garden tales from a Brit at home and abroad
In our first few weeks in India, we have seen several examples of ancient Hindu or Mughal architecture surrounded by gardens that turn out to be partly or largely twentieth century British. I’ve already posted about the controversial gardens at Lodi, from where two villages were relocated in the 1930s to allow an English-style park to be installed.
Next up, the sixteenth century Humayun’s Tomb, one of the most beautiful and significant sites in Delhi, and an inspiration for the Taj Mahal. Arranged symmetrically around the elevated marble tomb, its grounds retain the four-square layout of the traditional paradise garden. But the sandstone of the rills and many of the planting choices, although recently restored, apparently owe much to a British intervention in the first decade of the twentieth century, itself intended to correct an earlier British project that had replaced Mughal water features with Victorian circular flower beds.
At the Agra Fort, a World Heritage Site 200km south of Delhi, we learnt that the lawns and planting around and within the stronghold (which was constructed in the sixteenth and seventeenth centuries) were again put in place by the Brits, establishing grass and shrubs where formerly had been paved and carpeted gathering spaces.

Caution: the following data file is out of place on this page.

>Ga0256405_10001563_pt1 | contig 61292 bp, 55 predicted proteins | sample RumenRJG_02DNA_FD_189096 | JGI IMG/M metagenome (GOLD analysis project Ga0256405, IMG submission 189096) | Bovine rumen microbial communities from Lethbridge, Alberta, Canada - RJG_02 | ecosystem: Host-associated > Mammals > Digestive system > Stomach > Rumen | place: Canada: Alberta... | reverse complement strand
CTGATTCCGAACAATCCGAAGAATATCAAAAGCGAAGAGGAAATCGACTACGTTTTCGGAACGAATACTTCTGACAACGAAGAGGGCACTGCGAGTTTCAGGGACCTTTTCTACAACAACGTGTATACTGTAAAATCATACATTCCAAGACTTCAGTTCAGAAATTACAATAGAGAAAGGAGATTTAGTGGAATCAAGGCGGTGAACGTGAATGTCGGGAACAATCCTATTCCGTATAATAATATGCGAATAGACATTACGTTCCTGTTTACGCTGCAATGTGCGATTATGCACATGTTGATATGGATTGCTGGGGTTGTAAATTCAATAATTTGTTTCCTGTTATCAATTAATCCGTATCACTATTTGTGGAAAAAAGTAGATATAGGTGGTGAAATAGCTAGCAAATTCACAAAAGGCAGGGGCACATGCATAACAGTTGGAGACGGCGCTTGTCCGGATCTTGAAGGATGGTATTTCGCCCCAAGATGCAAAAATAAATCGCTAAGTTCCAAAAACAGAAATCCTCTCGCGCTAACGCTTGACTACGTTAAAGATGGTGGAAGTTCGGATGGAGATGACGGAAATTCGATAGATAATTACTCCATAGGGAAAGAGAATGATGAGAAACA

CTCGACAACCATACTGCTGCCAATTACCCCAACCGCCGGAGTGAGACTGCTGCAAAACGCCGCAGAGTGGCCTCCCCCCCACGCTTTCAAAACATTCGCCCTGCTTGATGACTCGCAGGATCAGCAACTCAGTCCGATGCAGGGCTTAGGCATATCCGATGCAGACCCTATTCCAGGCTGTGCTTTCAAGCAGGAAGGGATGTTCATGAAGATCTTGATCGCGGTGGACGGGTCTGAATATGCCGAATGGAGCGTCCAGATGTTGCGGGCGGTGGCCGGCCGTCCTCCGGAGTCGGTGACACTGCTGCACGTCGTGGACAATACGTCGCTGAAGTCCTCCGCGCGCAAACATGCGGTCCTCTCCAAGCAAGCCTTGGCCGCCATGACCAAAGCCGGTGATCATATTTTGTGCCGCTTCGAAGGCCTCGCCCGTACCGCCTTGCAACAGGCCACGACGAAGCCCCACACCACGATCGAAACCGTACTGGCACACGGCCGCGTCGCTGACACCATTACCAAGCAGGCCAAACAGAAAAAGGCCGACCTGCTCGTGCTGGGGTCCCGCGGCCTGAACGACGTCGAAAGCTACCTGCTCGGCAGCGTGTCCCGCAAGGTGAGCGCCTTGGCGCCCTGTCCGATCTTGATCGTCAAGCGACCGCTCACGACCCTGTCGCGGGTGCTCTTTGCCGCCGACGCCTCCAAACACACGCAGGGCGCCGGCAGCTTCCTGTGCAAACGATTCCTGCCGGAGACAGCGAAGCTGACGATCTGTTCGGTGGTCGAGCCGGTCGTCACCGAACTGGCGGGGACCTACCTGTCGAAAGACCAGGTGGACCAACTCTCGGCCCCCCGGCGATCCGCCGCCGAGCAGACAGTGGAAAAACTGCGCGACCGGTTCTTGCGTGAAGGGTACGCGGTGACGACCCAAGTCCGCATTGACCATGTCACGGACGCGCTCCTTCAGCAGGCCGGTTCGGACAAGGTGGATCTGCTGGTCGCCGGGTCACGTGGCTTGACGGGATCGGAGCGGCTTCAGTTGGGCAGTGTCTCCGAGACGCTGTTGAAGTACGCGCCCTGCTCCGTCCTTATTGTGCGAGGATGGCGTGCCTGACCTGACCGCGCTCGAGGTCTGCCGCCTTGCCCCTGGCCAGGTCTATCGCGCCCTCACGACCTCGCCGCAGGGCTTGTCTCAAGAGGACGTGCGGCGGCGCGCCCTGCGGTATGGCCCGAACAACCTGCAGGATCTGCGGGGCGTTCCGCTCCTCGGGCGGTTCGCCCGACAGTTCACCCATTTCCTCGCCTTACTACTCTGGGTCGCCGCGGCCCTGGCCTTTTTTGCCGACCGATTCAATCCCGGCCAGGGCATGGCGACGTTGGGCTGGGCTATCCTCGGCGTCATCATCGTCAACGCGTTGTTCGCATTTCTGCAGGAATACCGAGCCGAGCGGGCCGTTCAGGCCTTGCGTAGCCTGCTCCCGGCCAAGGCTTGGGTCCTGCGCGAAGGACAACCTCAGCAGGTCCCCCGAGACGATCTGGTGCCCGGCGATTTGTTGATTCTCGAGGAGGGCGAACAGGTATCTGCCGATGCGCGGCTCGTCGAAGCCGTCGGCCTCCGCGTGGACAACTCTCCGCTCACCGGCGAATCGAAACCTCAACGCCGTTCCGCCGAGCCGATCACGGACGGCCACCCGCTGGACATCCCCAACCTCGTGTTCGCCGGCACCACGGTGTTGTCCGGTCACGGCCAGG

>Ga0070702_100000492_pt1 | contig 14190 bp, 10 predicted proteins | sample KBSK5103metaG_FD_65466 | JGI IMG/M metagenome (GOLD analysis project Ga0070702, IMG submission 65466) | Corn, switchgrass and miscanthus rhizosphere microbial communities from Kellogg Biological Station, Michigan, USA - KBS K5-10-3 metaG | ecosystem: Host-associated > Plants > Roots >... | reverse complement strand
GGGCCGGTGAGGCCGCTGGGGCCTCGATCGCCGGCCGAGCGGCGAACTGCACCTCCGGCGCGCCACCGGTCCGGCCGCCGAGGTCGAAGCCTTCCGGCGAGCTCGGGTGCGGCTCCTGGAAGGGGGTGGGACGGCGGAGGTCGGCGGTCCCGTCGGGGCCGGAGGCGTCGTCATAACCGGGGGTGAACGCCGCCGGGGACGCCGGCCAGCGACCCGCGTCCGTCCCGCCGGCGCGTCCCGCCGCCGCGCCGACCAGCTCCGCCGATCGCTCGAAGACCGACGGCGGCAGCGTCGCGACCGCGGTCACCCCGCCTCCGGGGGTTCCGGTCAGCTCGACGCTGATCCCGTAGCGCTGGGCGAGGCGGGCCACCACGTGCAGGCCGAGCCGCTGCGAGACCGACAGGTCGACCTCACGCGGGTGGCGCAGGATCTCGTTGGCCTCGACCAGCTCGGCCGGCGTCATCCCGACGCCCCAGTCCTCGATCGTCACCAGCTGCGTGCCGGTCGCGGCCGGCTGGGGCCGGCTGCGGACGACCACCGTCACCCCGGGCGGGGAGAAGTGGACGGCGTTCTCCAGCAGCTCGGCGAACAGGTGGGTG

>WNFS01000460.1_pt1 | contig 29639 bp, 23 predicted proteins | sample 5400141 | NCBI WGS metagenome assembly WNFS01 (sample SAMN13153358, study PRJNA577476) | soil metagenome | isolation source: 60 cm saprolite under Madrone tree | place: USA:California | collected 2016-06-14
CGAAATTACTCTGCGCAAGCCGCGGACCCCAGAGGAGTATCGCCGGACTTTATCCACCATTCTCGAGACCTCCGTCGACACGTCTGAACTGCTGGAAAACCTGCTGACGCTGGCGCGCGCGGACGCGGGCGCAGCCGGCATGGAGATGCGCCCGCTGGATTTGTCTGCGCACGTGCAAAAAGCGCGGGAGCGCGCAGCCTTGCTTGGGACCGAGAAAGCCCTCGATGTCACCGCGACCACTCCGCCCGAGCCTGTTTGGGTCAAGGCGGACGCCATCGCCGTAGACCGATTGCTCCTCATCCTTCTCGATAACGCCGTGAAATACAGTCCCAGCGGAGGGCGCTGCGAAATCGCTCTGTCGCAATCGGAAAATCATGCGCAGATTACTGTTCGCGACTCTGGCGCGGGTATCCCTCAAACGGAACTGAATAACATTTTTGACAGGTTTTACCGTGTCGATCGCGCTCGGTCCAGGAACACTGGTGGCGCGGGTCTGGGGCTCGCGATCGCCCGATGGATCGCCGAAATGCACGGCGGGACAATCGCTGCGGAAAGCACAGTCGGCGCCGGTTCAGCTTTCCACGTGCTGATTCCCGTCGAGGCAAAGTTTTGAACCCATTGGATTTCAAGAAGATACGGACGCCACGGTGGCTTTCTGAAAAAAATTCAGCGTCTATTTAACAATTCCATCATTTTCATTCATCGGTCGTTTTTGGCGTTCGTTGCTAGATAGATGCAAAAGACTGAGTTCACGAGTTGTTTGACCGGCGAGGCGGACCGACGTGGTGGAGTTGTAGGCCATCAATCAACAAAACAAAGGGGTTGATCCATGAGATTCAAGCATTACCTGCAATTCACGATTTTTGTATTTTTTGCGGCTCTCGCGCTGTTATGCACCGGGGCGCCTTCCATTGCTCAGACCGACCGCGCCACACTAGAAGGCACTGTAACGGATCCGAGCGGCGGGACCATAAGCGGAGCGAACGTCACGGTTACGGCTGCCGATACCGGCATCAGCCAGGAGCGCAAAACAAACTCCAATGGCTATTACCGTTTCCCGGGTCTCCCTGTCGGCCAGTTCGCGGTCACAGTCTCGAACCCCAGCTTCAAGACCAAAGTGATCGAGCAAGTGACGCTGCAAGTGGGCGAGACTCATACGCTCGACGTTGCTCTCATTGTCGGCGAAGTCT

The Taj Mahal was also influenced by its time under British management. While the exact layout and planting of its original gardens in the seventeenth century are not known, there are early descriptions of the monument surrounded by a profusion of roses, daffodils and fruit trees. As part of a major conservation programme, the gardens were replanted in 1903 in a more Western style, with lawns and clumps of trees.
All these horticultural and design changes were part of well-meaning efforts to restore or enhance crumbling historic sites. Some would now argue that much of this work was inappropriate, examples of misguided attempts at restoration by people who did not understand the culture of the country or the history of its landscapes. (It makes me wonder which conservation projects of today will in future years be seen as ill-judged or unwise, introducing incongruous elements or removing historically significant features.)
Yet gardens are always going to change over time. For me, one of their joys is the layers of history that they contain, with designs and planting from different periods jostling and intermingling around the largely static architecture. The British are just one of many influences on Indian landscapes, and there is a certain pleasure in seeing their (our) brief, particular impact.